My 2 cents:
It is known that coronavirus can only survive on hard surfaces for a few hours but longer on human beings. This is because humans have lower temperature as compared to hard surfaces where the temperature can go much higher.

So go outdoor and enjoy the sunlight or use less air conditioning. It may save your life.

Coronavirus: Don't shake hands, adopt alternative greetings, says Ministry of Health

Don't shake hands for the time being.....


Coronavirus: Singapore raises Dorscon response level to ‘orange’


Wednesday, 5 February 2020

Coronavirus: How will this outbreak end?

The World Health Organization has declared the growing coronavirus outbreak in China to be a global health emergency. It is a recognition that the outbreak - now with nearly 10,000 cases - may continue to spread beyond China, and that the nations of the world should lend their assistance and be prepared.

Just a month ago, this virus, called 2019-nCoV, was unknown to science. Now, health officials are working furiously to understand it, trying to prevent a pandemic (a larger global spread of an infection).

Right now, infectious disease experts are outlining three broad scenarios for the future of this outbreak. Keep in mind there is a lot of uncertainty about how this will unfold.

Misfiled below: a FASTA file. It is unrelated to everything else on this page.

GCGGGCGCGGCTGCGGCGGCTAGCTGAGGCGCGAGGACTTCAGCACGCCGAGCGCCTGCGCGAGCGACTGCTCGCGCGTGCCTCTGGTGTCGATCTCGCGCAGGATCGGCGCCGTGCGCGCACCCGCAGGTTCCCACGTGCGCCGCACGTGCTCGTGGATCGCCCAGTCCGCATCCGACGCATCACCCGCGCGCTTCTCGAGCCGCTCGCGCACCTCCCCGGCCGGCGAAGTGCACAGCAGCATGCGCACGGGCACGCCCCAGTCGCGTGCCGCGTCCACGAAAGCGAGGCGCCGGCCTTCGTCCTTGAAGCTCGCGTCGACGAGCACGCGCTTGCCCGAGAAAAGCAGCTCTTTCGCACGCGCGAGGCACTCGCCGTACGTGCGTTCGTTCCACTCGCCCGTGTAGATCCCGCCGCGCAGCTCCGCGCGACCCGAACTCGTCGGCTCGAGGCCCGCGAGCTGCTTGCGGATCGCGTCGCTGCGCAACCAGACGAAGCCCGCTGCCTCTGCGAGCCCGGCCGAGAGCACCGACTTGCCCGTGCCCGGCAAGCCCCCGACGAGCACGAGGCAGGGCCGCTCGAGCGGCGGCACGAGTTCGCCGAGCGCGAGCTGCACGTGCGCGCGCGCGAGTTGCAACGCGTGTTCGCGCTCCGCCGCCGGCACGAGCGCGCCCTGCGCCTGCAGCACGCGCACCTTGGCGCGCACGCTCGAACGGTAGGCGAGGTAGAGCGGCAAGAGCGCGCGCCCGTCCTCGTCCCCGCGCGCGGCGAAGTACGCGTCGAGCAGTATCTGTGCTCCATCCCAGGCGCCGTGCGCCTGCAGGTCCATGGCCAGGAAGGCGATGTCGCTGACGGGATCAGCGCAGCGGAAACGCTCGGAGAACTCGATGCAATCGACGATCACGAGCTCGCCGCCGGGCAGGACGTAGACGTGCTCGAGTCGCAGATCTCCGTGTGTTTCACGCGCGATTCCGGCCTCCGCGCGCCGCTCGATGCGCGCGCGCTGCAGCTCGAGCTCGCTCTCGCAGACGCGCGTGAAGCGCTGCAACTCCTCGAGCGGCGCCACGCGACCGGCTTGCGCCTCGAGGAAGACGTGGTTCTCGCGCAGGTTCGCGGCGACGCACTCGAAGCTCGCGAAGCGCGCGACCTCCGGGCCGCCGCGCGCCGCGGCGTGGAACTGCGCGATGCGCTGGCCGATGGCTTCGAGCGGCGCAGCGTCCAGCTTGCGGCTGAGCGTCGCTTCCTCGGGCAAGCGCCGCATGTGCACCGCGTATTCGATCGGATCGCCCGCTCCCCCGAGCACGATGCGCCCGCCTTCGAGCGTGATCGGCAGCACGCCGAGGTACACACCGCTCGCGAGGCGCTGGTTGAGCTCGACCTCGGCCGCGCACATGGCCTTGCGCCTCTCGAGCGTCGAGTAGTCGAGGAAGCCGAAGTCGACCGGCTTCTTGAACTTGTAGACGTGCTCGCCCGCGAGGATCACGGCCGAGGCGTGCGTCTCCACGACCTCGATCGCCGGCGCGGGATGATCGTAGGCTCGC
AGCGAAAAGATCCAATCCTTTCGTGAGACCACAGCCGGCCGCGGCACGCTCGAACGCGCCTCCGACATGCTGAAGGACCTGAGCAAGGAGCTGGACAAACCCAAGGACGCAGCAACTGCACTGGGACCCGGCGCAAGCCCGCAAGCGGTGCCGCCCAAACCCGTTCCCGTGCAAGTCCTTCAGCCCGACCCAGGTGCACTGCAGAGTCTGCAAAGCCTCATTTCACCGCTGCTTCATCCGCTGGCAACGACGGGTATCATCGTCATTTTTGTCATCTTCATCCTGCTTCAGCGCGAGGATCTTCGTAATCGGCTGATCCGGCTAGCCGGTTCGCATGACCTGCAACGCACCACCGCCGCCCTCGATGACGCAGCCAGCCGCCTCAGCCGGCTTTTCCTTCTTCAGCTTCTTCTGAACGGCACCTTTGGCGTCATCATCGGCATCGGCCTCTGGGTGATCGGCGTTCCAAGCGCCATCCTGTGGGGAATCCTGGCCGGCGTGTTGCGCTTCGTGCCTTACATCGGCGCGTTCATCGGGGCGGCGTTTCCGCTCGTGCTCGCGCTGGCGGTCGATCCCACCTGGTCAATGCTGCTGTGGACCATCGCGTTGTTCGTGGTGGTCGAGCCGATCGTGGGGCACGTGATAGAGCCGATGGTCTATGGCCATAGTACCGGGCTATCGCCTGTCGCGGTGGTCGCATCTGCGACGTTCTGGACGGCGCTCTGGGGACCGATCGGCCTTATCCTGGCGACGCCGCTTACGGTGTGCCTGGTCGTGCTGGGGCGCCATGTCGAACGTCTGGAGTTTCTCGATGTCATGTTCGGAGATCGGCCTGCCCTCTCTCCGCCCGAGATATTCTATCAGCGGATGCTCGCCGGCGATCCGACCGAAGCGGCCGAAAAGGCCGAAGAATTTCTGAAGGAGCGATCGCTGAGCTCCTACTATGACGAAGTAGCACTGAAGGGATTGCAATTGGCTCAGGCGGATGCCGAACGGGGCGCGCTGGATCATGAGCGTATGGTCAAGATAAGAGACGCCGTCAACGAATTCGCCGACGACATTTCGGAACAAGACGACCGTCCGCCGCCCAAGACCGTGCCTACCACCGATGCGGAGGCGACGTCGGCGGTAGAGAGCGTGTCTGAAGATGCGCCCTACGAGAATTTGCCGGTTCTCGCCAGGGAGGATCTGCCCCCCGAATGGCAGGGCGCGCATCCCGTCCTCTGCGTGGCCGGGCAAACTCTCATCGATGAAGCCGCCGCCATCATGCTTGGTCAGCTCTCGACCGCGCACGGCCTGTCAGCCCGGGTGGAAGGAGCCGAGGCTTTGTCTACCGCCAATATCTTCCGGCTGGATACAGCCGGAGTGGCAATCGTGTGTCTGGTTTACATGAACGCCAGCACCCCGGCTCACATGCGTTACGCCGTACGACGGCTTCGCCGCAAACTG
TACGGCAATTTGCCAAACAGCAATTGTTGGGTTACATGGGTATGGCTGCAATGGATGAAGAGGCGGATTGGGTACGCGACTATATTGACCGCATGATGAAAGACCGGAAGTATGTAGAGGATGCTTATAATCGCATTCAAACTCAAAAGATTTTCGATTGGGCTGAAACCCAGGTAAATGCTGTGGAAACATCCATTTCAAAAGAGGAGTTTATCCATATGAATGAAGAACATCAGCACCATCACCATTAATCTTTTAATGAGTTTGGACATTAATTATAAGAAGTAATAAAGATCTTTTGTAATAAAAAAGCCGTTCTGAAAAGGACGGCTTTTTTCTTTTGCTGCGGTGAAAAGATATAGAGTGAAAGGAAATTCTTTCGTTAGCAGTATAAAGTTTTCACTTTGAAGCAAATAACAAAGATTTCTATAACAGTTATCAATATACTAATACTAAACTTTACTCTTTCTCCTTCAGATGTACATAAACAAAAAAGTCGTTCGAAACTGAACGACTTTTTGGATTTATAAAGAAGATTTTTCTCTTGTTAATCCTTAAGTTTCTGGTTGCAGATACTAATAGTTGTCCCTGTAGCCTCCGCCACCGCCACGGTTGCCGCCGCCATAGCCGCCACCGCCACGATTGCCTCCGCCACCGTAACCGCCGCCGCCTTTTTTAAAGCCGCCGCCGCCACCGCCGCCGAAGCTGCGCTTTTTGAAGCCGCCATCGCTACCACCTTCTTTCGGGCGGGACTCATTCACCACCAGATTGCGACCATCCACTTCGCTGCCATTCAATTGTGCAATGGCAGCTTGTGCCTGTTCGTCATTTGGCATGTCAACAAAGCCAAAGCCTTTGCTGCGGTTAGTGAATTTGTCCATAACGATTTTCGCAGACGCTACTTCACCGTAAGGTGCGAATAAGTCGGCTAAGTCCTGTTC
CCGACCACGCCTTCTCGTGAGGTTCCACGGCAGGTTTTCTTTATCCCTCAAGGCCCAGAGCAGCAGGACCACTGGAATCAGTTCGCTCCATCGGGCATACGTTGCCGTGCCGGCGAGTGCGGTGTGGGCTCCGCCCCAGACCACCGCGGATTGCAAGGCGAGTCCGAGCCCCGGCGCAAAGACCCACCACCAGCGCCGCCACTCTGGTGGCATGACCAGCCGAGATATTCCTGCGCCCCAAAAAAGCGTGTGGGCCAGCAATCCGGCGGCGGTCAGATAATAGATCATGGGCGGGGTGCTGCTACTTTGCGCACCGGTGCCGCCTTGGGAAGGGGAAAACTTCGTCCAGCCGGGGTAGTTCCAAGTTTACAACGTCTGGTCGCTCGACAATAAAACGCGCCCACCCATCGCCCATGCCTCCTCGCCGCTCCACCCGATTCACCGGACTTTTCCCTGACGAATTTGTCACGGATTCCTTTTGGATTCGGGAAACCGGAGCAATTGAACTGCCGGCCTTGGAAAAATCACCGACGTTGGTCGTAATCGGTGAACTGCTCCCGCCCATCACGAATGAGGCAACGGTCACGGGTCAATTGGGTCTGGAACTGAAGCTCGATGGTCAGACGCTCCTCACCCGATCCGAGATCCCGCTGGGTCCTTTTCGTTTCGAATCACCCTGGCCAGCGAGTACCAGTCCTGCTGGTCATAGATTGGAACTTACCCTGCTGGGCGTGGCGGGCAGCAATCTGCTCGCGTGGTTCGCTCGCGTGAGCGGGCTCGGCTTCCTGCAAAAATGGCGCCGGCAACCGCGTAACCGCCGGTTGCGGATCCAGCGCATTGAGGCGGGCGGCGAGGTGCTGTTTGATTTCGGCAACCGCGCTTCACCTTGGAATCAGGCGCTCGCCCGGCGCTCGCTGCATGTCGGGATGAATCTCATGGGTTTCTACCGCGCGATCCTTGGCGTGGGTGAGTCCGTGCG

1) The spread of the virus gets under control through public health interventions

2) The virus burns itself out after it infects all or most of the people most susceptible to it (like Zika)

3) Coronavirus becomes yet another common virus (like H1N1, which has become a seasonal virus).

Read more @

You may want to read
1) H1N1 Swine Flu Has Killed 56 In Taiwan Over 3 Months, Possibly More Lethal Than Wuhan Virus
2) Commentary: Hot and humid weather may end the novel coronavirus (just like SARS)

China's coronavirus DID come from bats

Bats are likely the cause of coronavirus from China after scientists find the virus is 96% identical to one found in the animals.

The virus, which has killed 490 people so far, was believed to have transferred to humans from an animal, but identifying which one has been challenging.

Now, using samples from seven patients with severe pneumonia caused by the coronavirus, scientists have found striking similarities to coronavirus found in bats.

The DNA is also 79.5% identical with the deadly SARS coronavirus, which suggests vaccines for the now non-existent virus may help with this epidemic.


Use of HIV drugs to fight novel coronavirus in patients in Singapore ‘promising’: MOH chief health scientist

Singapore is using antiviral drugs typically used to treat human immunodeficiency virus (HIV) and acquired immune deficiency syndrome (Aids) to help those infected with the novel coronavirus, and the results are promising, the health authorities said on Tuesday (Feb 4).

News of the progress in treatment comes as one 35-year-old male patient from Wuhan, who was the seventh infected patient reported here, was discharged from the National Centre for Infectious Diseases on Tuesday.

Several other cases are also showing positive signs of recovery and more discharges are expected in the coming days.